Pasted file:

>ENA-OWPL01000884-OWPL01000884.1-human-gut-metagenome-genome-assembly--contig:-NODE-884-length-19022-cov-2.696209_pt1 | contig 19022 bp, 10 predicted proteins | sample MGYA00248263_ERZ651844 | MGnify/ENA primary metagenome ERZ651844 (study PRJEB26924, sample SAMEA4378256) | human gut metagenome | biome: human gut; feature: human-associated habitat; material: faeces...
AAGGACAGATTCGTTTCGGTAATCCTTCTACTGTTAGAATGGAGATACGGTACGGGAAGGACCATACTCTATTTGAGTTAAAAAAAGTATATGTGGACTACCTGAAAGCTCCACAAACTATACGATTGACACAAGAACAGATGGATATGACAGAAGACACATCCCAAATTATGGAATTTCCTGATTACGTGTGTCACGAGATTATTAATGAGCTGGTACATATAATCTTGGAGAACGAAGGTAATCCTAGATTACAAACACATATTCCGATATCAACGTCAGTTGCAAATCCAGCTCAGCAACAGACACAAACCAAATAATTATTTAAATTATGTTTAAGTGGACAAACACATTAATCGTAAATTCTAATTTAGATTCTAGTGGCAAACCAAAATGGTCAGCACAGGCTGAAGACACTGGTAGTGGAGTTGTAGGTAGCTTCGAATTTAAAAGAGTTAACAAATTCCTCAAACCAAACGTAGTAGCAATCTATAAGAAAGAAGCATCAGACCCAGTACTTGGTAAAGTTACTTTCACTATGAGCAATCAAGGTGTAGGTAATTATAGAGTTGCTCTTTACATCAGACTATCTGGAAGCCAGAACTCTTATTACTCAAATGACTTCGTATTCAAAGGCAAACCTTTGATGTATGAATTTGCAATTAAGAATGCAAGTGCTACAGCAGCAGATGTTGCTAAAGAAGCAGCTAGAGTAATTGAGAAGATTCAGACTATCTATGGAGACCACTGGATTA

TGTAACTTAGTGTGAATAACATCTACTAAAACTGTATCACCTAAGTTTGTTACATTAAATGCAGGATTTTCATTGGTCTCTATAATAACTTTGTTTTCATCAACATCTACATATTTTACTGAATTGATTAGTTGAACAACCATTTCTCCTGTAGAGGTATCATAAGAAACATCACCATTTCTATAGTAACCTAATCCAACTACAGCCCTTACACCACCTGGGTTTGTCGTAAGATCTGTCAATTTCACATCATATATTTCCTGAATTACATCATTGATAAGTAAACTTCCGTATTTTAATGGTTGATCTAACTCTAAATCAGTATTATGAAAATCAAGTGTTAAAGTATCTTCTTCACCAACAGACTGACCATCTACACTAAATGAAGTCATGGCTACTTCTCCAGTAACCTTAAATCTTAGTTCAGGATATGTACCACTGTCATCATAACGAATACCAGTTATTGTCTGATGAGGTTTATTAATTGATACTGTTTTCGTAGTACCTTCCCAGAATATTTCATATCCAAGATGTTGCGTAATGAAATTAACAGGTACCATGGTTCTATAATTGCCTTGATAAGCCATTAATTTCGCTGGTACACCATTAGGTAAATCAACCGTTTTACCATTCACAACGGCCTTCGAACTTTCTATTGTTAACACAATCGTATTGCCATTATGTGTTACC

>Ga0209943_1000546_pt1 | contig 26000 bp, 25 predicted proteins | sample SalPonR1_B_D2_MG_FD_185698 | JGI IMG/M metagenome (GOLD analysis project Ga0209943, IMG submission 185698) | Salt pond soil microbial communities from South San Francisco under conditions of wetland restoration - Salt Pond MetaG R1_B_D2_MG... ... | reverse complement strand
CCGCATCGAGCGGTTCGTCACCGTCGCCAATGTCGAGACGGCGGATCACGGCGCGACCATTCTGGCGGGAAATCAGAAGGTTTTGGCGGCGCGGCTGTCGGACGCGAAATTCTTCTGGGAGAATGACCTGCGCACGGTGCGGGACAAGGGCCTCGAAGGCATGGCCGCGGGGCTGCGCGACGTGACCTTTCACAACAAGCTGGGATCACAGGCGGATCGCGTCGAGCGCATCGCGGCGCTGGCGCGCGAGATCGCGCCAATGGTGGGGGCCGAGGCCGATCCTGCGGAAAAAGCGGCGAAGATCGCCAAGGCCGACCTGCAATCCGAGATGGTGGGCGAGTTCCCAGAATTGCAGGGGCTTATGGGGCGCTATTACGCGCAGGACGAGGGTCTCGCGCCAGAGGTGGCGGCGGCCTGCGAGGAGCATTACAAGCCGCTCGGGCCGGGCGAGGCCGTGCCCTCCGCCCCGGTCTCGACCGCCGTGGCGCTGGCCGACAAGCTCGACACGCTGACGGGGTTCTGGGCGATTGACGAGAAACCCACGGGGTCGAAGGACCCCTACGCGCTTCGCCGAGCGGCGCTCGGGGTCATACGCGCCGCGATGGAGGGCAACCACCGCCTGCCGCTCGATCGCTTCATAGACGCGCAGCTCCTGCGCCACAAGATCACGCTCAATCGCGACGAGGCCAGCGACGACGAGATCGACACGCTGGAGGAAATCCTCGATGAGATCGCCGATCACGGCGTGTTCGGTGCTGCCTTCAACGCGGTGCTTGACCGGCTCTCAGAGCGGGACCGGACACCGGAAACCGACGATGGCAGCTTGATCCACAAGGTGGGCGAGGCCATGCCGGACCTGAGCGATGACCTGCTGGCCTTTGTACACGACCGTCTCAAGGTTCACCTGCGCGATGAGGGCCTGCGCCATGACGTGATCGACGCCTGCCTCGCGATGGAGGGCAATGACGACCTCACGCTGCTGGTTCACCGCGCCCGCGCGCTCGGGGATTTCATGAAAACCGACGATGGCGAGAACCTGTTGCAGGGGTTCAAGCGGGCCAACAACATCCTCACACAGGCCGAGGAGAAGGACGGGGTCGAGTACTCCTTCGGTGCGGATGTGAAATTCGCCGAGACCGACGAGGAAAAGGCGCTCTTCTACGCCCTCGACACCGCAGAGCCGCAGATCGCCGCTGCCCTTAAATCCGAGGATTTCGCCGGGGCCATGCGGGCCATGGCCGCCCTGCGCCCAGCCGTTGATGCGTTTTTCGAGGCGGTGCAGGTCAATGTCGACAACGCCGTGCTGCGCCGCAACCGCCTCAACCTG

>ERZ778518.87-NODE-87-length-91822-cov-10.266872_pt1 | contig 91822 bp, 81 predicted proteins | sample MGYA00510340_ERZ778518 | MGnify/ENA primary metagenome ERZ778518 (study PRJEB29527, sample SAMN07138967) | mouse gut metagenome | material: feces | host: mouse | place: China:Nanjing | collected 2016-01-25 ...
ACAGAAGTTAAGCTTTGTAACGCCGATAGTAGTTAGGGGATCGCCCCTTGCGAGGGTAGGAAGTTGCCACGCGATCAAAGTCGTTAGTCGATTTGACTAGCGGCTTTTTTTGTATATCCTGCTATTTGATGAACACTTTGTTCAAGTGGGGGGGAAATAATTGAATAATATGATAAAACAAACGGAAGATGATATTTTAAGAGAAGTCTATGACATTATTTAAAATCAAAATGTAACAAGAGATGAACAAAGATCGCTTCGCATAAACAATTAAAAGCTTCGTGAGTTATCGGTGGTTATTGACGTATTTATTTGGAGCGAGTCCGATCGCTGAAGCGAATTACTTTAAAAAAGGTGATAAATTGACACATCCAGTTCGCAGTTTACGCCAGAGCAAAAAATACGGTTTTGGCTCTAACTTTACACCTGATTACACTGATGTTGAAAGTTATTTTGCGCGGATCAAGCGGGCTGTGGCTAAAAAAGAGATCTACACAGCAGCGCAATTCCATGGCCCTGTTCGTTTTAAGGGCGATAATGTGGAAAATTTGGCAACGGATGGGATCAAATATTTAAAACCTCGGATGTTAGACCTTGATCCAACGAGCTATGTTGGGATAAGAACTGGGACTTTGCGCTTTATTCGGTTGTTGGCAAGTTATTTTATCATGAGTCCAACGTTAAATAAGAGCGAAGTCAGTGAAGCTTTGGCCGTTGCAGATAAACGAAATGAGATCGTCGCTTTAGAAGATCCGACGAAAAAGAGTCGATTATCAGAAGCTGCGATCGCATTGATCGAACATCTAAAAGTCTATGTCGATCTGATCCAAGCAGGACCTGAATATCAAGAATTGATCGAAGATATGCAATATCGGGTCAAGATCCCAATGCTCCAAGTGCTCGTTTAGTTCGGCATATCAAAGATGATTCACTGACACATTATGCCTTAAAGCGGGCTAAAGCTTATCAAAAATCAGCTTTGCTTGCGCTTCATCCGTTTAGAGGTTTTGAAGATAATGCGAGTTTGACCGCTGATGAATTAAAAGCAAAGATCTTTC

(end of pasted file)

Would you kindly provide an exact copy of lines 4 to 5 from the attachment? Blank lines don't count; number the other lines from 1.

>Ga0209943_1000546_pt1 | contig 26000 bp, 25 predicted proteins | sample SalPonR1_B_D2_MG_FD_185698 | JGI IMG/M metagenome (GOLD analysis project Ga0209943, IMG submission 185698) | Salt pond soil microbial communities from South San Francisco under conditions of wetland restoration - Salt Pond MetaG R1_B_D2_MG... ... | reverse complement strand
CCGCATCGAGCGGTTCGTCACCGTCGCCAATGTCGAGACGGCGGATCACGGCGCGACCATTCTGGCGGGAAATCAGAAGGTTTTGGCGGCGCGGCTGTCGGACGCGAAATTCTTCTGGGAGAATGACCTGCGCACGGTGCGGGACAAGGGCCTCGAAGGCATGGCCGCGGGGCTGCGCGACGTGACCTTTCACAACAAGCTGGGATCACAGGCGGATCGCGTCGAGCGCATCGCGGCGCTGGCGCGCGAGATCGCGCCAATGGTGGGGGCCGAGGCCGATCCTGCGGAAAAAGCGGCGAAGATCGCCAAGGCCGACCTGCAATCCGAGATGGTGGGCGAGTTCCCAGAATTGCAGGGGCTTATGGGGCGCTATTACGCGCAGGACGAGGGTCTCGCGCCAGAGGTGGCGGCGGCCTGCGAGGAGCATTACAAGCCGCTCGGGCCGGGCGAGGCCGTGCCCTCCGCCCCGGTCTCGACCGCCGTGGCGCTGGCCGACAAGCTCGACACGCTGACGGGGTTCTGGGCGATTGACGAGAAACCCACGGGGTCGAAGGACCCCTACGCGCTTCGCCGAGCGGCGCTCGGGGTCATACGCGCCGCGATGGAGGGCAACCACCGCCTGCCGCTCGATCGCTTCATAGACGCGCAGCTCCTGCGCCACAAGATCACGCTCAATCGCGACGAGGCCAGCGACGACGAGATCGACACGCTGGAGGAAATCCTCGATGAGATCGCCGATCACGGCGTGTTCGGTGCTGCCTTCAACGCGGTGCTTGACCGGCTCTCAGAGCGGGACCGGACACCGGAAACCGACGATGGCAGCTTGATCCACAAGGTGGGCGAGGCCATGCCGGACCTGAGCGATGACCTGCTGGCCTTTGTACACGACCGTCTCAAGGTTCACCTGCGCGATGAGGGCCTGCGCCATGACGTGATCGACGCCTGCCTCGCGATGGAGGGCAATGACGACCTCACGCTGCTGGTTCACCGCGCCCGCGCGCTCGGGGATTTCATGAAAACCGACGATGGCGAGAACCTGTTGCAGGGGTTCAAGCGGGCCAACAACATCCTCACACAGGCCGAGGAGAAGGACGGGGTCGAGTACTCCTTCGGTGCGGATGTGAAATTCGCCGAGACCGACGAGGAAAAGGCGCTCTTCTACGCCCTCGACACCGCAGAGCCGCAGATCGCCGCTGCCCTTAAATCCGAGGATTTCGCCGGGGCCATGCGGGCCATGGCCGCCCTGCGCCCAGCCGTTGATGCGTTTTTCGAGGCGGTGCAGGTCAATGTCGACAACGCCGTGCTGCGCCGCAACCGCCTCAACCTG